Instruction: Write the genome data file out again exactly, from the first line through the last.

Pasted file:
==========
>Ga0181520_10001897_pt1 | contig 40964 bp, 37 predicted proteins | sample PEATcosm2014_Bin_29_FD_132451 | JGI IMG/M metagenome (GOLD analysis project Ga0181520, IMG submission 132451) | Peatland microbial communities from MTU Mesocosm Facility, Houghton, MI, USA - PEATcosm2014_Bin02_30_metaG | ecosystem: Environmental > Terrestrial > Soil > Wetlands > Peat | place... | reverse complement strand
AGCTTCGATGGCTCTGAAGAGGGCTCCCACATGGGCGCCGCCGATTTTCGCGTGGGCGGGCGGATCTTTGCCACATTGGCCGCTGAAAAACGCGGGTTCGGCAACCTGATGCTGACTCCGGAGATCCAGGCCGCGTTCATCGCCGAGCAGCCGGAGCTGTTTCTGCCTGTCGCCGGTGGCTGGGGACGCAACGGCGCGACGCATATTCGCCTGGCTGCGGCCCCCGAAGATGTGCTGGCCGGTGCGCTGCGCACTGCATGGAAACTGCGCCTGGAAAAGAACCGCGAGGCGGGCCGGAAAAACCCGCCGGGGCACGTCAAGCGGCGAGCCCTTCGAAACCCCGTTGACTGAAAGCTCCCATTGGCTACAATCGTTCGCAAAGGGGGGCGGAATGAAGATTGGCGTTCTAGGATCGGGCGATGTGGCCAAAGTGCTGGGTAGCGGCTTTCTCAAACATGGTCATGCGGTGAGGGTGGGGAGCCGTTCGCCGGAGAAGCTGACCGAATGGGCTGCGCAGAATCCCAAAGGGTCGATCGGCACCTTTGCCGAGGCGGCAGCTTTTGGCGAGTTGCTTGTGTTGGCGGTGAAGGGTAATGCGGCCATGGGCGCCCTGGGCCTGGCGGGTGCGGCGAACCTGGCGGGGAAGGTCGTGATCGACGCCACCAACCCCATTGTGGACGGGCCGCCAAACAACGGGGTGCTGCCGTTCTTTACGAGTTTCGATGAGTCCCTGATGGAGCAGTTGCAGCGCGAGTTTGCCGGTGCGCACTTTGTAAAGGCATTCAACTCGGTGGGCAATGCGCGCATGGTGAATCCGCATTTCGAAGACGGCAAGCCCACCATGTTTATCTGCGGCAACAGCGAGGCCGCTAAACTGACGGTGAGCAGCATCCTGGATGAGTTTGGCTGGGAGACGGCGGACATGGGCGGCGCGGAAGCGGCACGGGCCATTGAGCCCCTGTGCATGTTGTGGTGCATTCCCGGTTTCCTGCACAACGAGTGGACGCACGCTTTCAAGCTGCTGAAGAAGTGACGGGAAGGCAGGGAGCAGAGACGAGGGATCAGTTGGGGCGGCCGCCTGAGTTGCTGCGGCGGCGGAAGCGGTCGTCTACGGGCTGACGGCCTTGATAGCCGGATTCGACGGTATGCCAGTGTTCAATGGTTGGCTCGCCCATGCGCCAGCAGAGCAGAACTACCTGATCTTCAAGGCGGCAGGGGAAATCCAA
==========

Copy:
>Ga0181520_10001897_pt1 | contig 40964 bp, 37 predicted proteins | sample PEATcosm2014_Bin_29_FD_132451 | JGI IMG/M metagenome (GOLD analysis project Ga0181520, IMG submission 132451) | Peatland microbial communities from MTU Mesocosm Facility, Houghton, MI, USA - PEATcosm2014_Bin02_30_metaG | ecosystem: Environmental > Terrestrial > Soil > Wetlands > Peat | place... | reverse complement strand
AGCTTCGATGGCTCTGAAGAGGGCTCCCACATGGGCGCCGCCGATTTTCGCGTGGGCGGGCGGATCTTTGCCACATTGGCCGCTGAAAAACGCGGGTTCGGCAACCTGATGCTGACTCCGGAGATCCAGGCCGCGTTCATCGCCGAGCAGCCGGAGCTGTTTCTGCCTGTCGCCGGTGGCTGGGGACGCAACGGCGCGACGCATATTCGCCTGGCTGCGGCCCCCGAAGATGTGCTGGCCGGTGCGCTGCGCACTGCATGGAAACTGCGCCTGGAAAAGAACCGCGAGGCGGGCCGGAAAAACCCGCCGGGGCACGTCAAGCGGCGAGCCCTTCGAAACCCCGTTGACTGAAAGCTCCCATTGGCTACAATCGTTCGCAAAGGGGGGCGGAATGAAGATTGGCGTTCTAGGATCGGGCGATGTGGCCAAAGTGCTGGGTAGCGGCTTTCTCAAACATGGTCATGCGGTGAGGGTGGGGAGCCGTTCGCCGGAGAAGCTGACCGAATGGGCTGCGCAGAATCCCAAAGGGTCGATCGGCACCTTTGCCGAGGCGGCAGCTTTTGGCGAGTTGCTTGTGTTGGCGGTGAAGGGTAATGCGGCCATGGGCGCCCTGGGCCTGGCGGGTGCGGCGAACCTGGCGGGGAAGGTCGTGATCGACGCCACCAACCCCATTGTGGACGGGCCGCCAAACAACGGGGTGCTGCCGTTCTTTACGAGTTTCGATGAGTCCCTGATGGAGCAGTTGCAGCGCGAGTTTGCCGGTGCGCACTTTGTAAAGGCATTCAACTCGGTGGGCAATGCGCGCATGGTGAATCCGCATTTCGAAGACGGCAAGCCCACCATGTTTATCTGCGGCAACAGCGAGGCCGCTAAACTGACGGTGAGCAGCATCCTGGATGAGTTTGGCTGGGAGACGGCGGACATGGGCGGCGCGGAAGCGGCACGGGCCATTGAGCCCCTGTGCATGTTGTGGTGCATTCCCGGTTTCCTGCACAACGAGTGGACGCACGCTTTCAAGCTGCTGAAGAAGTGACGGGAAGGCAGGGAGCAGAGACGAGGGATCAGTTGGGGCGGCCGCCTGAGTTGCTGCGGCGGCGGAAGCGGTCGTCTACGGGCTGACGGCCTTGATAGCCGGATTCGACGGTATGCCAGTGTTCAATGGTTGGCTCGCCCATGCGCCAGCAGAGCAGAACTACCTGATCTTCAAGGCGGCAGGGGAAATCCAA